Colorado State Capitol
The Colorado State Capitol is home to the Colorado General Assembly. The offices of the state’s governor, lieutenant governor and treasurer are also located in the building. Visitors can stand 5,280 feet, or officially one mile high, above sea level on the building's west steps. The building’s dome offers a panoramic view of the Rocky Mountains. It’s even against state law to block the view. Free Capitol tours are available and allow the public to see the Allen True water murals, Women’s Gold Tapestry, and Colorado General Assembly Chambers with Rose Onyx wainscoting.
Backstory and Context
The building, designed by architect Elijah E. Myers, is similar to the United States Capitol and as such is in Federal Revival Style. Myers is also credited for designing the Capitol buildings in Michigan, Texas and Utah. Construction began in 1886. It was completed in 1894 at a cost of $2,500,000. The 270-foot dome was finished in 1898. It was initially covered in copper, which didn’t age well and began to turn black. After 10 years, it was decided that gold should be used in order to reflect the gold rush that helped create the state. The dome was regilded in 1949, 1980 and 1991.
The dome was gilded again recently after a piece of the cast iron enclosure fell and inspection crews determined that it was in such disrepair that people were in danger. Funding for repairs came from a number of sources including Colorado State Historical Fund, the General Assembly and a public donation campaign. The latest gilding was completed in 2013. The gold bullion used for the project was donated from a local mine and was valued at the time at an estimated $125,000. It was milled into golf leaf in Florence, Italy. Other repairs on the dome included portions of the cast iron dome enclosure as well as restoring the windows and interior balcony area.
The building, which was built with Colorado white granite, continues to undergo restorations in the House and Senate chambers. Notably, the chandeliers in both chambers are being restored. The inside of the building features Colorado Rose Onyx, a rare rose marble from a quarry near Beulah, Colorado. White Yule Marble, also from quarries in Colorado, was used for the floors.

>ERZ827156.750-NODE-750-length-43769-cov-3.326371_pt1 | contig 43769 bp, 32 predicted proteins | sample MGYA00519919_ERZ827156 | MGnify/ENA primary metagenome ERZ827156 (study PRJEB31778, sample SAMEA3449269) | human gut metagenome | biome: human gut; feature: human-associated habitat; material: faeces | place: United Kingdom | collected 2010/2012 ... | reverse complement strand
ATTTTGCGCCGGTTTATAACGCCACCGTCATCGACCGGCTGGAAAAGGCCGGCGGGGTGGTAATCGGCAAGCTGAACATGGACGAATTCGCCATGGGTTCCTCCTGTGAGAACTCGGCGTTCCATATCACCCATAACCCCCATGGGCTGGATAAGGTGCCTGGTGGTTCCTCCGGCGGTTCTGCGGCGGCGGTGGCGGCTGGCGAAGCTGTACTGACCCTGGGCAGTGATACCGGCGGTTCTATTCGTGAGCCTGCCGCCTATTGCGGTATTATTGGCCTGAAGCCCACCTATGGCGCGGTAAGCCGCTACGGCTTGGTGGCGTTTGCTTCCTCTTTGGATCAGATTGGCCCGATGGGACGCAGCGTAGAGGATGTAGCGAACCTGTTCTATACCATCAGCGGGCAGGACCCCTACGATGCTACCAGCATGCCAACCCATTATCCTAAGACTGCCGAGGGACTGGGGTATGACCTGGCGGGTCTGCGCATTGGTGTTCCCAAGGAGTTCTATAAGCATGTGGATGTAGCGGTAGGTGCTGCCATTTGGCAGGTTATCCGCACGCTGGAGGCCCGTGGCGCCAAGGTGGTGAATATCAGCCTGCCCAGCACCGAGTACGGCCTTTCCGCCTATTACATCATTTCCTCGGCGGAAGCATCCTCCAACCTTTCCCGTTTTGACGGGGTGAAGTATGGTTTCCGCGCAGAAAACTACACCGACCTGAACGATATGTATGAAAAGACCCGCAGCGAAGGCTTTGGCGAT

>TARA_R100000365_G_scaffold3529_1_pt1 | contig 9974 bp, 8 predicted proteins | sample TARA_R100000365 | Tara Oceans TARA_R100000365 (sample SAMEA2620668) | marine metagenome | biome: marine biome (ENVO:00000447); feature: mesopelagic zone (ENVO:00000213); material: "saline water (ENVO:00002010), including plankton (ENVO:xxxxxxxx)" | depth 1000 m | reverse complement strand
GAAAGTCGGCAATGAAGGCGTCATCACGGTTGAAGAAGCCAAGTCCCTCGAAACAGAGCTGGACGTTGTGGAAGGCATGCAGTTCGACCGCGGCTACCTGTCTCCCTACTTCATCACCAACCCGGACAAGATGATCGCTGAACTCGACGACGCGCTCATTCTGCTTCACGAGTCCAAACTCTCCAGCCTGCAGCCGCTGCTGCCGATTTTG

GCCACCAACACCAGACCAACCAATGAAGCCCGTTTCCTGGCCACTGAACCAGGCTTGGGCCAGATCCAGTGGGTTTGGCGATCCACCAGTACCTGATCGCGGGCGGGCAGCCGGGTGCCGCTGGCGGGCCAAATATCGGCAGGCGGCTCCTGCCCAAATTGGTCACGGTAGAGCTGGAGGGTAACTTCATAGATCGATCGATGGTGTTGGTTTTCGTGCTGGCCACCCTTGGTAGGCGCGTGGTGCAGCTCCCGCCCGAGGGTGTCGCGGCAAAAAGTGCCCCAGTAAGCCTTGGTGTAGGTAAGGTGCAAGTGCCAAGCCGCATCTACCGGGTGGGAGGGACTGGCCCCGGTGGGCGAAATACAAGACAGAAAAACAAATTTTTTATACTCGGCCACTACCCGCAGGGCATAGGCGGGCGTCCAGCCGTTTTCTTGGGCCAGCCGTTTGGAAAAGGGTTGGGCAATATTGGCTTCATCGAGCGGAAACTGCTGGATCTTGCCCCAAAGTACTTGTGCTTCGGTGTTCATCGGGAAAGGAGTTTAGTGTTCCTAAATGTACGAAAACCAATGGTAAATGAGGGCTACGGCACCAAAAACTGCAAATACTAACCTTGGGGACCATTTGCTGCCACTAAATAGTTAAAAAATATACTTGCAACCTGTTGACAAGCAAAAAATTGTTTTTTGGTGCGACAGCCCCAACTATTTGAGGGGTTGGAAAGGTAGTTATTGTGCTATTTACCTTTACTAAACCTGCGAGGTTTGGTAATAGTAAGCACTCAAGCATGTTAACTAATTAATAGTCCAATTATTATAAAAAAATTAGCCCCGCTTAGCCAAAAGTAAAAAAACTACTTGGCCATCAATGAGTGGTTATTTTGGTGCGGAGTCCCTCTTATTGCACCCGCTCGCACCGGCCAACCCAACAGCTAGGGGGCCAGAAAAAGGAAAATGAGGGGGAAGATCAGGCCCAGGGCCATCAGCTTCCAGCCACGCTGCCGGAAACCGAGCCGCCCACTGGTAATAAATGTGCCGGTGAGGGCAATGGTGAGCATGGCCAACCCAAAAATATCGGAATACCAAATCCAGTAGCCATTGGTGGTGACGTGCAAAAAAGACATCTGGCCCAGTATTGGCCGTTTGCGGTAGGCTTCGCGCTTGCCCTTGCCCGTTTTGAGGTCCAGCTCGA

Other highlights of the building include many stained glass windows, quilts, paintings, sculptures, artifacts, plaques, memorials and portraits of the United States Presidents. The west steps feature the official measurement marking Denver as the Mile High City. Three separate measurements with increasingly modern tools made for three different markers. The 15th, 18th and 13th steps are all noted as being one mile above sea level. The 15th step includes the engraved words “One Mile Above Sea Level.” A brass cap was set in 1969 by Colorado State University engineering students on the 18th step. Professional land surveyors, using more modern equipment, added the third marker on the 13th step in 2003.
The Capitol is part of Denver’s Civic Center Historic District, was listed on the National Register of Historic Places in 1974, and became part of a National Historic Landmark District in 2012.
Bunch, Joey. “Colorado Capitol’s $17 million rehab unveils results.” Denver Post, December 26, 2013. Accessed May 25, 2016. www.denverpost.com.
Endangered Places Archives, Colorado Preservation, Inc. Updated 2010. Accessed May 25, 2016. http://coloradopreservation.org/programs/endangered-places/endangered-places-archives/colorado-state.... Greer, Michael.
“Mile High Marker.” Berntsen SurveyLog 15, no. 1. January 2004. Accessed May 26, 2016. www.berntsen.com/Famous-Monuments/Mile-High-Monument.
Norgren, Barbara and Cynthia Emrick. “National Register of Historic Places Inventory – Nomination Form: Civic Center.” National Park Service. 10 December 1973. Accessed May 26, 2016. http://focus.nps.gov/pdfhost/docs/NRHP/Text/74002348.pdf.
Stanley, Deb. “15 Secrets of the Colorado State Capitol.” ABC 7 News, May 24, 2015. Updated 17 May 2016. Accessed May 25, 2016. www.thedenverchannel.com.
The State Planning Commission’s “Colorado Year Book, 1959-1961.” Colorado History Chronology, Colorado State Archives. Accessed May 25, 2016. www.colorado.gov.